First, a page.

The histological prevalence and clinical implications of folliculotropism and syringotropism in mycosis fungoides

Claudia Hossain, Tara Jennings, Robert Duffy, Kelly Knoblauch, Ashley Gochoco, Inna Chervoneva, Wenyin Shi, S. Onder Alpdogan, Pierluigi Porcu, Barbara Pro, Joya Sahu

Research output: Contribution to journalArticlepeer-review


Background: Mycosis fungoides (MF), the most common form of cutaneous T-cell lymphoma, remains a challenge for clinicians to stage and manage. Classically, MF is determined through histopathologic evidence of a neoplastic infiltrate within the epidermis. In certain patients, however, the infiltrate extends into the hair follicles and sweat glands. The objective of this study is to determine the utility of expanding the analysis of histopathology reports to include the reporting of folliculotropism and syringotropism. Methods: This is a prospective, observational study conducted in a single facility from 2012–2018. All patients with MF, excluding those treated at this facility for less than six months with the exception of those with incomplete pruritus documentation, or absence of initial biopsy analysis were studied. Modified severity weighted assessment tool (mSWAT) quantified body surface area and treatments attempted per patient were continuously charted. Patients were surveyed for presence and degree of pruritus and pain. Evaluation of these parameters were charted at the initial patient visit and correlated with their primary biopsy for presence or absence of folliculotropism and syringotropism. Results: Of the 87 patients examined, 70 patients (80%) exhibited syringotropism in their original biopsy and 68 patients (78%) exhibited folliculotropism. Presence of both findings concurrently was present in 56 patients (64.4%), while neither finding was present in 5 patients (5.8%). The singular finding of folliculotropism was found in 12 patients (13.8%), while the singular finding of syringotropism was exhibited in 14 patients (16.1%). A significant association between the presence of folliculotropism and pruritus was established (P=0.043, α=0.05). The general trend towards increase in mSWAT score and pruritus in patients in regard to the mean and median values suggest that increasing the sample population of the study might yield a significant value in the future. Conclusions: These presentations are more prevalent than previously recognized and have findings indicative of more severe disease. We propose that MF histopathology reports document the presence of folliculotropism and syringotropism and that these findings be added to the NCCN guidelines as they may aid in predicting severity and progression risk.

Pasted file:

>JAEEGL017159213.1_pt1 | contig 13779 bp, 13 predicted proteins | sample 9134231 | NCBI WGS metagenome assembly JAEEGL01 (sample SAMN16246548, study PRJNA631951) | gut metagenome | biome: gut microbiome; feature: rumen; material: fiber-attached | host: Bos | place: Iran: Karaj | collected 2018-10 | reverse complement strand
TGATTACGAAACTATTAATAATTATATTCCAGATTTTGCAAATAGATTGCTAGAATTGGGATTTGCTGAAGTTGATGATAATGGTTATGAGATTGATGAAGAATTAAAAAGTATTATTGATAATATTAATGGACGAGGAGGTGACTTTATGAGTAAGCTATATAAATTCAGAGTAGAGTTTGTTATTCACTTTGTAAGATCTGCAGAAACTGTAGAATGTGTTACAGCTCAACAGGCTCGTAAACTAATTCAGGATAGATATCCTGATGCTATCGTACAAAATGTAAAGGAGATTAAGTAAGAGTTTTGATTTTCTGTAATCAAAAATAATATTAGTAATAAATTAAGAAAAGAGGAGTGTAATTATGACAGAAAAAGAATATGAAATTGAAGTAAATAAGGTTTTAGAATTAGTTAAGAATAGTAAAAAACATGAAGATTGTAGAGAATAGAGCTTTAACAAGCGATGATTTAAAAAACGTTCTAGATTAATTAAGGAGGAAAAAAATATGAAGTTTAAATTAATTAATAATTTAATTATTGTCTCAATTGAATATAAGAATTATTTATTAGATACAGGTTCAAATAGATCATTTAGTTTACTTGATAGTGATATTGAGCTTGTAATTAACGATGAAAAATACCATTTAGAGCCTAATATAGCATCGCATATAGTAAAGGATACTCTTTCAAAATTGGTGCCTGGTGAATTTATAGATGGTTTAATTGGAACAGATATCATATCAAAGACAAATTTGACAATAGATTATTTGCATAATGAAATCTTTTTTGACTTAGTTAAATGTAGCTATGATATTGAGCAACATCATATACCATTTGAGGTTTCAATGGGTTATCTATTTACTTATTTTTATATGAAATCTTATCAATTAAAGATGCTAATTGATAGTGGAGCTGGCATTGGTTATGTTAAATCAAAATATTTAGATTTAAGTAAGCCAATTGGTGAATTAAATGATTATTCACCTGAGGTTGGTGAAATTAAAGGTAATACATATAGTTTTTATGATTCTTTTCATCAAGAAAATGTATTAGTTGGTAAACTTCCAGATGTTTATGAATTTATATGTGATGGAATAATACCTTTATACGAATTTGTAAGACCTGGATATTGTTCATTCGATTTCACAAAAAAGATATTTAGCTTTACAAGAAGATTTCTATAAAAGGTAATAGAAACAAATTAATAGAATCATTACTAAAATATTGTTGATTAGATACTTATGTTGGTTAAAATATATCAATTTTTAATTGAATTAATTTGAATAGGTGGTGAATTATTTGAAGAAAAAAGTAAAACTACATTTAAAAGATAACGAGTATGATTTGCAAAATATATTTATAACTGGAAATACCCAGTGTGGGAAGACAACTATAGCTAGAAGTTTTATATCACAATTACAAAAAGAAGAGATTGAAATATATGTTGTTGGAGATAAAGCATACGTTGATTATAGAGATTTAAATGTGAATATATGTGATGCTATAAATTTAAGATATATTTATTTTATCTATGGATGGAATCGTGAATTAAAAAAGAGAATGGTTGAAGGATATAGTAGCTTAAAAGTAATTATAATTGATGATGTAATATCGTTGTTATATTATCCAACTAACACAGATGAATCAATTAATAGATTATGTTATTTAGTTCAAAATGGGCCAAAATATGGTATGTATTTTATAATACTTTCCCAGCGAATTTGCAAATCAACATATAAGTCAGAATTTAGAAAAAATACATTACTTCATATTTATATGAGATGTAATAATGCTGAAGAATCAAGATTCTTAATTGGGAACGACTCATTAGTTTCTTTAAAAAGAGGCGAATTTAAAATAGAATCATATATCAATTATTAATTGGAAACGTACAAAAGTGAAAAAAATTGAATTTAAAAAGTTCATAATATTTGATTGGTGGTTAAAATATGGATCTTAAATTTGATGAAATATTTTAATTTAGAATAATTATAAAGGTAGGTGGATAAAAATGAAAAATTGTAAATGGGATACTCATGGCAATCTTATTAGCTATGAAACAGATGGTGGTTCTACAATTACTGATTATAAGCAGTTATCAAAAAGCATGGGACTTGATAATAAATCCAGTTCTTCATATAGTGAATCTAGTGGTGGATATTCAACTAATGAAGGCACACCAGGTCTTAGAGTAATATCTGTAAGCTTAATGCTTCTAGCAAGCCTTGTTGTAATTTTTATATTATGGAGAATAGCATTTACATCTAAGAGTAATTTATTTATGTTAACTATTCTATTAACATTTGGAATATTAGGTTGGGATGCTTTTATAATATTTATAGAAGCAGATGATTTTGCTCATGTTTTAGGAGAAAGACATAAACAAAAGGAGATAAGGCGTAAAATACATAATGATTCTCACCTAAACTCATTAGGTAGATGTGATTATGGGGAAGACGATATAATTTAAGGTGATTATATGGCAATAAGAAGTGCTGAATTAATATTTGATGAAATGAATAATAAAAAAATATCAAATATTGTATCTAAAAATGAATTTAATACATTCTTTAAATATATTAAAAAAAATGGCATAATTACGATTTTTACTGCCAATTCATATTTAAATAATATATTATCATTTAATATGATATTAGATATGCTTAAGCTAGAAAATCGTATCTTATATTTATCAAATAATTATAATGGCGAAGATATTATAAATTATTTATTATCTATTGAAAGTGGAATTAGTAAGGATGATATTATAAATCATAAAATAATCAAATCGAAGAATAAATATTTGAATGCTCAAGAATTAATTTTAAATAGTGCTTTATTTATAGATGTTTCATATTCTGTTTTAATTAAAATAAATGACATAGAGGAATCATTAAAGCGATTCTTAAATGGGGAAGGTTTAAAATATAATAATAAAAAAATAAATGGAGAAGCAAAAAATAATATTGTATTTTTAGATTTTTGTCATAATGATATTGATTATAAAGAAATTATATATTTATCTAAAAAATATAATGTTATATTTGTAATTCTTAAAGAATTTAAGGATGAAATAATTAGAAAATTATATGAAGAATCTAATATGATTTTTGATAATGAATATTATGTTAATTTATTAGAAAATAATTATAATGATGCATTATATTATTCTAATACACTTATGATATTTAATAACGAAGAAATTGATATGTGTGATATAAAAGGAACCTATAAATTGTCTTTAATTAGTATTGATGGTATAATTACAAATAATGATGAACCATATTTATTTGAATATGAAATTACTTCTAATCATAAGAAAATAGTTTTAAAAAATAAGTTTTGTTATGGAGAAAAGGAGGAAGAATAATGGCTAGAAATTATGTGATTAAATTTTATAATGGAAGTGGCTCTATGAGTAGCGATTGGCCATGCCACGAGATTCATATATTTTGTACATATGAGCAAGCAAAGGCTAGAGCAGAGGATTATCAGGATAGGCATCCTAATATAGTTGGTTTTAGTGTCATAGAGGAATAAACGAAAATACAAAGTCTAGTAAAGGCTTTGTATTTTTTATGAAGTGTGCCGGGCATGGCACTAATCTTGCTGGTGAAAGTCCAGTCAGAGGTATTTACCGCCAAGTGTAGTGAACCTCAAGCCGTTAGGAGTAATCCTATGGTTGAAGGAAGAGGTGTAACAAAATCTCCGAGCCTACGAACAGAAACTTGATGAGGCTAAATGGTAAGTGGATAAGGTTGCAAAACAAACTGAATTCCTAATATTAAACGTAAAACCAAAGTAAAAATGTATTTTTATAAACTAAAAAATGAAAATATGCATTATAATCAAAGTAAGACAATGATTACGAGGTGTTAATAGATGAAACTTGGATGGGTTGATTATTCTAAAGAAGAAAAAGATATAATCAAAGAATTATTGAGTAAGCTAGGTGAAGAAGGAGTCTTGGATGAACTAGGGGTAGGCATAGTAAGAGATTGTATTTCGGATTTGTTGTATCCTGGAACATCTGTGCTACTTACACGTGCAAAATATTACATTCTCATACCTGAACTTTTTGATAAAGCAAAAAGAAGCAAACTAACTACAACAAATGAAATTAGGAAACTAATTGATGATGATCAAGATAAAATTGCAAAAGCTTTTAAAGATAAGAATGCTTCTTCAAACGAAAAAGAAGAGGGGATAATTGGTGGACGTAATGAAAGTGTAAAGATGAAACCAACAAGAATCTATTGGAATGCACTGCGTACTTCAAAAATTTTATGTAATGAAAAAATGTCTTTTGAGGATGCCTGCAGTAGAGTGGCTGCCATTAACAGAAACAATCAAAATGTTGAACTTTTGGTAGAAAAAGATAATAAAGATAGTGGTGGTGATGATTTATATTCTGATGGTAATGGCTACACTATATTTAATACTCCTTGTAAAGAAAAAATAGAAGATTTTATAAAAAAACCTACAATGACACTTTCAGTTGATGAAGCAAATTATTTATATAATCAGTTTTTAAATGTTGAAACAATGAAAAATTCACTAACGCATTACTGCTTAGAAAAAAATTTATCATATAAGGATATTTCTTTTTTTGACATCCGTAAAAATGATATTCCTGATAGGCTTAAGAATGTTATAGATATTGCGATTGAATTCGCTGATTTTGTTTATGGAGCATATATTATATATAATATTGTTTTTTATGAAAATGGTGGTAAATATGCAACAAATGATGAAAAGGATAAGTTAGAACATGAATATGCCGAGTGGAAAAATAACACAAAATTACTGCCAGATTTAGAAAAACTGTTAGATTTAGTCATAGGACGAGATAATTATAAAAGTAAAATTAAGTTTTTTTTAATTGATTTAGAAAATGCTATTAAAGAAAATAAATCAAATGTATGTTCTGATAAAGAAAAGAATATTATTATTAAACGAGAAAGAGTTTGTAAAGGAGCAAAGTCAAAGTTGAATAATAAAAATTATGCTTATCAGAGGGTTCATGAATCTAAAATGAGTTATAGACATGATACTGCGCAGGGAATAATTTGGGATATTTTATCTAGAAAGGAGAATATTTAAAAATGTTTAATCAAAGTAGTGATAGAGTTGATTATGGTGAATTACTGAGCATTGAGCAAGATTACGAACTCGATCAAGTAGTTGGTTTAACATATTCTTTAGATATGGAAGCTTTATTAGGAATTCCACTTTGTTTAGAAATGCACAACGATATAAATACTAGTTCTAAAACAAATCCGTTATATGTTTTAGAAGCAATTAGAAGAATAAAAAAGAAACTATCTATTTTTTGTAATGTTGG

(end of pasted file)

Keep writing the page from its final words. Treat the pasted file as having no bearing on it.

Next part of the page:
Original languageEnglish (US)
Article number6
JournalChinese clinical oncology
Issue number1
StatePublished - Feb 2019


  • Folliculotropism
  • Mycosis fungoides (MF)
  • Syringotropism

ASJC Scopus subject areas

  • Oncology


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